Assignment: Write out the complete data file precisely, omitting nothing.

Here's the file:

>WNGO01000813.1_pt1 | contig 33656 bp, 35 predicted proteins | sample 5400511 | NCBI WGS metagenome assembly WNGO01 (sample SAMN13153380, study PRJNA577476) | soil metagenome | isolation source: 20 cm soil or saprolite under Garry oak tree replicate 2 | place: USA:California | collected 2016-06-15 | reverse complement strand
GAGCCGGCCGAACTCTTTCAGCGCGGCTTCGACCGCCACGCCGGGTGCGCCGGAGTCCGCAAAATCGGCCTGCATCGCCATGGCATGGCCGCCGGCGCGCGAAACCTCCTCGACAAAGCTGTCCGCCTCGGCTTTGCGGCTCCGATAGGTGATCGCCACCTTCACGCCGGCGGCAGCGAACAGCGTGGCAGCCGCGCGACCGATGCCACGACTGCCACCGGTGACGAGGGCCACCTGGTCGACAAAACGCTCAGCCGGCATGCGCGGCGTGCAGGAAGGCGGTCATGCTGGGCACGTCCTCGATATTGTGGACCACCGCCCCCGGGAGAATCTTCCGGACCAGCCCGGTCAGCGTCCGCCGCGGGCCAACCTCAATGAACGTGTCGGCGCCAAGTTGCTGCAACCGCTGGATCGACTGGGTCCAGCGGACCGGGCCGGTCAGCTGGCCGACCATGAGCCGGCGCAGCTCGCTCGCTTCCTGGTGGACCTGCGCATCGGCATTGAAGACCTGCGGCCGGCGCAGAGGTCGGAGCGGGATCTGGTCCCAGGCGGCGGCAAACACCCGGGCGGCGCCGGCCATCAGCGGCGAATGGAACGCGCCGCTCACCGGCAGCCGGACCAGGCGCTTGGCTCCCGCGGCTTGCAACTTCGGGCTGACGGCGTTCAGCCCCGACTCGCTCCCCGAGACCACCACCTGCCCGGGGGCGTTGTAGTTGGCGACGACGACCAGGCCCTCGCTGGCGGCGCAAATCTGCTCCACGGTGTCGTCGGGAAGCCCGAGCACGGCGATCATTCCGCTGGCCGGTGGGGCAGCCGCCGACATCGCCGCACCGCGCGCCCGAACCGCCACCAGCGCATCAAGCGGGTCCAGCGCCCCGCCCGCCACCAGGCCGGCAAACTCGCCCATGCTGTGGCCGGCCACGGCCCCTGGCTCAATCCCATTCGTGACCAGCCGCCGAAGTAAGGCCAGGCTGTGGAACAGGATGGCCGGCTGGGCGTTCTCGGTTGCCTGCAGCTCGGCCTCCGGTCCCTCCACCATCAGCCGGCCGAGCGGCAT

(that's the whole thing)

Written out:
>WNGO01000813.1_pt1 | contig 33656 bp, 35 predicted proteins | sample 5400511 | NCBI WGS metagenome assembly WNGO01 (sample SAMN13153380, study PRJNA577476) | soil metagenome | isolation source: 20 cm soil or saprolite under Garry oak tree replicate 2 | place: USA:California | collected 2016-06-15 | reverse complement strand
GAGCCGGCCGAACTCTTTCAGCGCGGCTTCGACCGCCACGCCGGGTGCGCCGGAGTCCGCAAAATCGGCCTGCATCGCCATGGCATGGCCGCCGGCGCGCGAAACCTCCTCGACAAAGCTGTCCGCCTCGGCTTTGCGGCTCCGATAGGTGATCGCCACCTTCACGCCGGCGGCAGCGAACAGCGTGGCAGCCGCGCGACCGATGCCACGACTGCCACCGGTGACGAGGGCCACCTGGTCGACAAAACGCTCAGCCGGCATGCGCGGCGTGCAGGAAGGCGGTCATGCTGGGCACGTCCTCGATATTGTGGACCACCGCCCCCGGGAGAATCTTCCGGACCAGCCCGGTCAGCGTCCGCCGCGGGCCAACCTCAATGAACGTGTCGGCGCCAAGTTGCTGCAACCGCTGGATCGACTGGGTCCAGCGGACCGGGCCGGTCAGCTGGCCGACCATGAGCCGGCGCAGCTCGCTCGCTTCCTGGTGGACCTGCGCATCGGCATTGAAGACCTGCGGCCGGCGCAGAGGTCGGAGCGGGATCTGGTCCCAGGCGGCGGCAAACACCCGGGCGGCGCCGGCCATCAGCGGCGAATGGAACGCGCCGCTCACCGGCAGCCGGACCAGGCGCTTGGCTCCCGCGGCTTGCAACTTCGGGCTGACGGCGTTCAGCCCCGACTCGCTCCCCGAGACCACCACCTGCCCGGGGGCGTTGTAGTTGGCGACGACGACCAGGCCCTCGCTGGCGGCGCAAATCTGCTCCACGGTGTCGTCGGGAAGCCCGAGCACGGCGATCATTCCGCTGGCCGGTGGGGCAGCCGCCGACATCGCCGCACCGCGCGCCCGAACCGCCACCAGCGCATCAAGCGGGTCCAGCGCCCCGCCCGCCACCAGGCCGGCAAACTCGCCCATGCTGTGGCCGGCCACGGCCCCTGGCTCAATCCCATTCGTGACCAGCCGCCGAAGTAAGGCCAGGCTGTGGAACAGGATGGCCGGCTGGGCGTTCTCGGTTGCCTGCAGCTCGGCCTCCGGTCCCTCCACCATCAGCCGGCCGAGCGGCAT